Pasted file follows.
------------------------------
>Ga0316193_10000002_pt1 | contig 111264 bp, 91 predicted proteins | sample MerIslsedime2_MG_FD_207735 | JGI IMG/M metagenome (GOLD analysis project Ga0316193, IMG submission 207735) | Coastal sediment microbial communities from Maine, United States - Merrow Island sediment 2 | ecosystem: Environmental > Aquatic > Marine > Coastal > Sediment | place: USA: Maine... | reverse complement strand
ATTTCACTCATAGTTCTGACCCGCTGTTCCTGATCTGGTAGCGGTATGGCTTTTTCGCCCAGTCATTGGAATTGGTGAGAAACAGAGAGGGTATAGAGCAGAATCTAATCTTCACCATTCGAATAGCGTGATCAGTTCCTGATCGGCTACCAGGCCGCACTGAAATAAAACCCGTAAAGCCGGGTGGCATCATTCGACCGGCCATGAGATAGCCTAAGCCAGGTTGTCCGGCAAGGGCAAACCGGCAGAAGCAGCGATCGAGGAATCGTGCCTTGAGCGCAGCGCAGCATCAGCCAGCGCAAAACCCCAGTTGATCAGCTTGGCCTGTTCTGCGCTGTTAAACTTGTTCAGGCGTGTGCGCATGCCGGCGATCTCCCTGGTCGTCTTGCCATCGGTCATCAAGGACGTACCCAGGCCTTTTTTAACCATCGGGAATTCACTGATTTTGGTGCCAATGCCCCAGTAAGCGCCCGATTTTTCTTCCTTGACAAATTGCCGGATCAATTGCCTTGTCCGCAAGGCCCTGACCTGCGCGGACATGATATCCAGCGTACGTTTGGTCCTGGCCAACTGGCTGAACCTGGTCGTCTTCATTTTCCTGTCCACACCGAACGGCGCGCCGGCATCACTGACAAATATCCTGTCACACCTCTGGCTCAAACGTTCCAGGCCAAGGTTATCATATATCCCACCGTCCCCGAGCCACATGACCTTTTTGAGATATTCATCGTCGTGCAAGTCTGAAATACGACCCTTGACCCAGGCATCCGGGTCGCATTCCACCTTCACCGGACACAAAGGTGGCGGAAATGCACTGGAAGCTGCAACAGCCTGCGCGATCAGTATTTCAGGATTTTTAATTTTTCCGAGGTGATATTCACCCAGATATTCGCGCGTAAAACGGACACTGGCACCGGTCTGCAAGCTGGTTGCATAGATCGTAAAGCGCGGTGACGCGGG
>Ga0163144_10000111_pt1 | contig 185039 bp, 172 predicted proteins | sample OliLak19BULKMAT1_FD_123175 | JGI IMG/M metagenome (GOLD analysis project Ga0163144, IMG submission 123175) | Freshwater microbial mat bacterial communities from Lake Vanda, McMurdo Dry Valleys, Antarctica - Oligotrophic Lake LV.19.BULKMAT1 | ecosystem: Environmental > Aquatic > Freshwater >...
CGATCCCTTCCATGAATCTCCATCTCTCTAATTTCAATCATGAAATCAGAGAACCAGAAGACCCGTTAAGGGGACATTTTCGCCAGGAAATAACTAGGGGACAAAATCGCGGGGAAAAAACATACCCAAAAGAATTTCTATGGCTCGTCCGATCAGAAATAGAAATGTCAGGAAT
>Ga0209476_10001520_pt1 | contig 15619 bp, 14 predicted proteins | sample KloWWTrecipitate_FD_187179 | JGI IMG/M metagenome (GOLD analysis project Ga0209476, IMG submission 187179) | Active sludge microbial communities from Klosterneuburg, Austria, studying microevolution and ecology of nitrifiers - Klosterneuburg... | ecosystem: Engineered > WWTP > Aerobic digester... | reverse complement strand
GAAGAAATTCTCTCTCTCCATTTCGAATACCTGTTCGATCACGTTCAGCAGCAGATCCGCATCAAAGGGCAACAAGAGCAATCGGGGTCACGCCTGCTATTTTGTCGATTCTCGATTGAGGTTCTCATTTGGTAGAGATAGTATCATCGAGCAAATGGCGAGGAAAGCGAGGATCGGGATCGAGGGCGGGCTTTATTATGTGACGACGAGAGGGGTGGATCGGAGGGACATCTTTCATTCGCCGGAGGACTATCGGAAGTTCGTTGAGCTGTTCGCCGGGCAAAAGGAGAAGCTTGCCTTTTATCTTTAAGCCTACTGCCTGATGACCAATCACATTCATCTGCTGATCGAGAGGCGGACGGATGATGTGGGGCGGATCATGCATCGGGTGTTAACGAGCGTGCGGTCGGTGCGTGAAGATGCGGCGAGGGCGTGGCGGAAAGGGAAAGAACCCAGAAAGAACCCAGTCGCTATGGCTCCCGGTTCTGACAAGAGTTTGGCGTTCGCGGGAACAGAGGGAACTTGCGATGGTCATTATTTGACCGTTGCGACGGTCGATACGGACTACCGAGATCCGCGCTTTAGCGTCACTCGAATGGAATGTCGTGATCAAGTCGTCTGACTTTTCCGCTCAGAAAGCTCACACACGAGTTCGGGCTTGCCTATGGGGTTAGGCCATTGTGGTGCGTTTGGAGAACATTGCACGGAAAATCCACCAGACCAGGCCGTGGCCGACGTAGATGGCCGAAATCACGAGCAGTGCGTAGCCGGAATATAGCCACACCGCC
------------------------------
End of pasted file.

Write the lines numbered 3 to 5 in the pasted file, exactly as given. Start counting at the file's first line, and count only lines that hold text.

>Ga0163144_10000111_pt1 | contig 185039 bp, 172 predicted proteins | sample OliLak19BULKMAT1_FD_123175 | JGI IMG/M metagenome (GOLD analysis project Ga0163144, IMG submission 123175) | Freshwater microbial mat bacterial communities from Lake Vanda, McMurdo Dry Valleys, Antarctica - Oligotrophic Lake LV.19.BULKMAT1 | ecosystem: Environmental > Aquatic > Freshwater >...
CGATCCCTTCCATGAATCTCCATCTCTCTAATTTCAATCATGAAATCAGAGAACCAGAAGACCCGTTAAGGGGACATTTTCGCCAGGAAATAACTAGGGGACAAAATCGCGGGGAAAAAACATACCCAAAAGAATTTCTATGGCTCGTCCGATCAGAAATAGAAATGTCAGGAAT
>Ga0209476_10001520_pt1 | contig 15619 bp, 14 predicted proteins | sample KloWWTrecipitate_FD_187179 | JGI IMG/M metagenome (GOLD analysis project Ga0209476, IMG submission 187179) | Active sludge microbial communities from Klosterneuburg, Austria, studying microevolution and ecology of nitrifiers - Klosterneuburg... | ecosystem: Engineered > WWTP > Aerobic digester... | reverse complement strand